But the junior has had his fair share of bumps and bruises throughout the season. He’s passed for 1419 yards and seven touchdowns but has committed turnovers in key spots. He is a statue in the pocket with little to no mobility and has been sacked 18 times this season.

So has Mettenberger developed and established himself enough to beat a team of Alabama’s quality with his arm?

“No,” said Randy Rosetta, LSU beat writer for “If it comes down to Zach Mettenberger having to beat Alabama’s defense passing the ball exclusively, they won’t win. There’s not a nice way to say that. He not only has not established himself at the position, but he’s prone to turnovers and bad decision making.”

Since both Alabama and LSU’s defense are predicated on stopping the run, the quarterbacks will have to make a play or two for their team to win.

“The talent level between LSU and Alabama is almost indecipherable at 21 of 22 positions,” Rosetta said. “It’s hard to figure who has the talent edge except for one spot. AJ McCarron is head and shoulders above Zach Mettenberger.”

The trenches

When the question of what makes the SEC the best conference in college football arises, the short and simple answer is always the play at the line of scrimmage.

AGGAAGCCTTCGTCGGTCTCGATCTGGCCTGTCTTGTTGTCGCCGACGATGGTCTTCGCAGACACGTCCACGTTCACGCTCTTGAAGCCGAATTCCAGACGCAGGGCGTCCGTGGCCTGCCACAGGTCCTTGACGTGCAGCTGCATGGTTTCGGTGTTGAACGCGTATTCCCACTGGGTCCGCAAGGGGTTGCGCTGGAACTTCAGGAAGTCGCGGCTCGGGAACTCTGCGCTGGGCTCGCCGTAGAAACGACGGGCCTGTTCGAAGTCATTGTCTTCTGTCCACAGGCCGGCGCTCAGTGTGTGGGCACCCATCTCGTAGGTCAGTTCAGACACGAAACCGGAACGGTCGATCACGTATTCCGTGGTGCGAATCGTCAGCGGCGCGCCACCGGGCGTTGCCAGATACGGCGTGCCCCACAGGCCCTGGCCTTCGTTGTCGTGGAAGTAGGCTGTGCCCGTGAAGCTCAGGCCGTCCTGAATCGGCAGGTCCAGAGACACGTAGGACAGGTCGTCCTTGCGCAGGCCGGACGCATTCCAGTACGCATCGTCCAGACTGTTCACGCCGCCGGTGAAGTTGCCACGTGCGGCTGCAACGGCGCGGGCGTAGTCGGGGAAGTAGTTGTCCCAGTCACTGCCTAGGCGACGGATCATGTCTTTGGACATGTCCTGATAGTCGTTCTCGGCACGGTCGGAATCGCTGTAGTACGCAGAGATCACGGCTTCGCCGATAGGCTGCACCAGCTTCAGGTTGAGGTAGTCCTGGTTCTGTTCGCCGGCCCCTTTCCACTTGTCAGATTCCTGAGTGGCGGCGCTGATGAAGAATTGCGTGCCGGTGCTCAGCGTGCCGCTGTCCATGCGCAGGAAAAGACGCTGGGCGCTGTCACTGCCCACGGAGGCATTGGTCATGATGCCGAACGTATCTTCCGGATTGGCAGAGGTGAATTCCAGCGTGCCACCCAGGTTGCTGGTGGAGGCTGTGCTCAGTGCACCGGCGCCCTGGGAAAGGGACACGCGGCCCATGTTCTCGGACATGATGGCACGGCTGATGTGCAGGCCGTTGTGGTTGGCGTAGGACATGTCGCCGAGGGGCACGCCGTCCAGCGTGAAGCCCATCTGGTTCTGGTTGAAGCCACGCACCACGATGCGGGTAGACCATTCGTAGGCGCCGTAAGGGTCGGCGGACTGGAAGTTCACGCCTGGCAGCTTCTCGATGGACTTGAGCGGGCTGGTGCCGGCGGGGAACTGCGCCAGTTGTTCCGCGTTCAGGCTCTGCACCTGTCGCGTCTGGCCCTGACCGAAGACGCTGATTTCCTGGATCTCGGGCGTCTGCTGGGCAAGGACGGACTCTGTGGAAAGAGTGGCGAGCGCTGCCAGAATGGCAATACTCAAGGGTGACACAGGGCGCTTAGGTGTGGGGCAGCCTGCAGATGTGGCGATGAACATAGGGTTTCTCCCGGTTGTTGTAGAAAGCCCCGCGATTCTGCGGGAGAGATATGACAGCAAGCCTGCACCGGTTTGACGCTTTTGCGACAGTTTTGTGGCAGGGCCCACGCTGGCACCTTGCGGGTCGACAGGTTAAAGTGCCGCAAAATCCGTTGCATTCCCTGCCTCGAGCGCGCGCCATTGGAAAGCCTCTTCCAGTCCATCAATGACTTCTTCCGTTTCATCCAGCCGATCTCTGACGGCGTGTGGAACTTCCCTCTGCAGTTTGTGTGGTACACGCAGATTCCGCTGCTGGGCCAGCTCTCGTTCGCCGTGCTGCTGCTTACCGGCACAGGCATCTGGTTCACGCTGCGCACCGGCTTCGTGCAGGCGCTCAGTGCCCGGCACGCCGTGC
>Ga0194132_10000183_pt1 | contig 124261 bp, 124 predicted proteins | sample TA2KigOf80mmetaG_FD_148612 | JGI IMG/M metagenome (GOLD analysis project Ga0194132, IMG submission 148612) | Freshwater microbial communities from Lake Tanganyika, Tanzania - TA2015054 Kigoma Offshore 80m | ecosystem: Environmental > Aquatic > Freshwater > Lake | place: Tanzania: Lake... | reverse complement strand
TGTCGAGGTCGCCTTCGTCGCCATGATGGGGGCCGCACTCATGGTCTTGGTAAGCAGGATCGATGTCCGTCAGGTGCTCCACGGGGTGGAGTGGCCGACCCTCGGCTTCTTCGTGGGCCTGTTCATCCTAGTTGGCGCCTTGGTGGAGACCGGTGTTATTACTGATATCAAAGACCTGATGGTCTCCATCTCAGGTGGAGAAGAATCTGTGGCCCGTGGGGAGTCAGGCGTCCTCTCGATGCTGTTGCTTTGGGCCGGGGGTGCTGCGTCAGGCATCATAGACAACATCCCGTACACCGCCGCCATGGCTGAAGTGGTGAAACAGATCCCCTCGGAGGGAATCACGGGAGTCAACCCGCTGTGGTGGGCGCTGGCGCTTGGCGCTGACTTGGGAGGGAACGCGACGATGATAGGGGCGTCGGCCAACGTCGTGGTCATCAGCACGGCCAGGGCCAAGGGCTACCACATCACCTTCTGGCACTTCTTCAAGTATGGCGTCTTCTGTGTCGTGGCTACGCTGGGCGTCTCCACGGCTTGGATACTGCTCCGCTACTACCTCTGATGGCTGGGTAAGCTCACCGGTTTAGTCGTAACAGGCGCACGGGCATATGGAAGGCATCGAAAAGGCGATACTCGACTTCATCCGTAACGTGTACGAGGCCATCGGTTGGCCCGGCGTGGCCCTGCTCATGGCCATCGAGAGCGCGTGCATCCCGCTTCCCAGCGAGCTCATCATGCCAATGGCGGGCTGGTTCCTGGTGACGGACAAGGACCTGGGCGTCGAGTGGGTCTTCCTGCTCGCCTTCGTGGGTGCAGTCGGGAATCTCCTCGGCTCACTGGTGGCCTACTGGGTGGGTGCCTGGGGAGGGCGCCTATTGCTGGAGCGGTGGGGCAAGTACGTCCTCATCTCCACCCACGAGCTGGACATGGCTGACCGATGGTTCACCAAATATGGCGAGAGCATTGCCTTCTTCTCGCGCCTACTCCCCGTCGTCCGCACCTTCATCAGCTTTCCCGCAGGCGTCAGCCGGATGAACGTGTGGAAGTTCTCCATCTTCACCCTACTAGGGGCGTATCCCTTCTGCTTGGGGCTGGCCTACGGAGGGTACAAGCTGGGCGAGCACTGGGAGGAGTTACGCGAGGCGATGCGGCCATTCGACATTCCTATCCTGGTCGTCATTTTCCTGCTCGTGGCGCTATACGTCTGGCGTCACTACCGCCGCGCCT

These two teams are as physical as it gets on both lines of scrimmage and any team in the country would have a tough time beating them on a neutral field for a national championship.

Kansas State is led by Collin Klein, but look no further than the 2009 SEC Championship when Alabama defeated Tim Tebow, showing what they could do against a quarterback whose game is powered by his legs.

Notre Dame’s defense is nothing short of spectacular, allowing only 9.9 points per game. But the Fighting Irish has had offensive struggles this season.

Sure Oregon is flashy and scores over 50 points a game, but the Ducks have struggled with SEC teams, losing to Auburn in the 2010 championship game and LSU in 2011.

Alabama has what many consider the best offensive line in the country, while LSU features one of the nation’s best front sevens.

“It’s always fun to go against a physical defensive line,” offensive lineman Chance Warmack said. “We just have a lot to deal within terms of the blitzes they run and how they come off the ball in terms of running the pass. It’s a lot to prepare for, but it’s exciting at the same time.”

The teams are built similarly. Fast, quick and hard-hitting. They both try to impose their wills on their opponents, wearing them down in the second half. And the players enjoy each one of the 60 minutes of big boy football.

“We play football; you have to like it,” Lacy said.

All the talk will end once kickoff rolls around. This game won’t be for the faint of heart as the collisions are sure to make fans cringe. Alabama is on a similar run to the 2011 run of LSU and the Tigers want nothing more than to put a blemish in the loss column for Alabama.

So when the sky turns black and the stars and stadium lights brighten Death Valley, something will have to give.

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How the West was won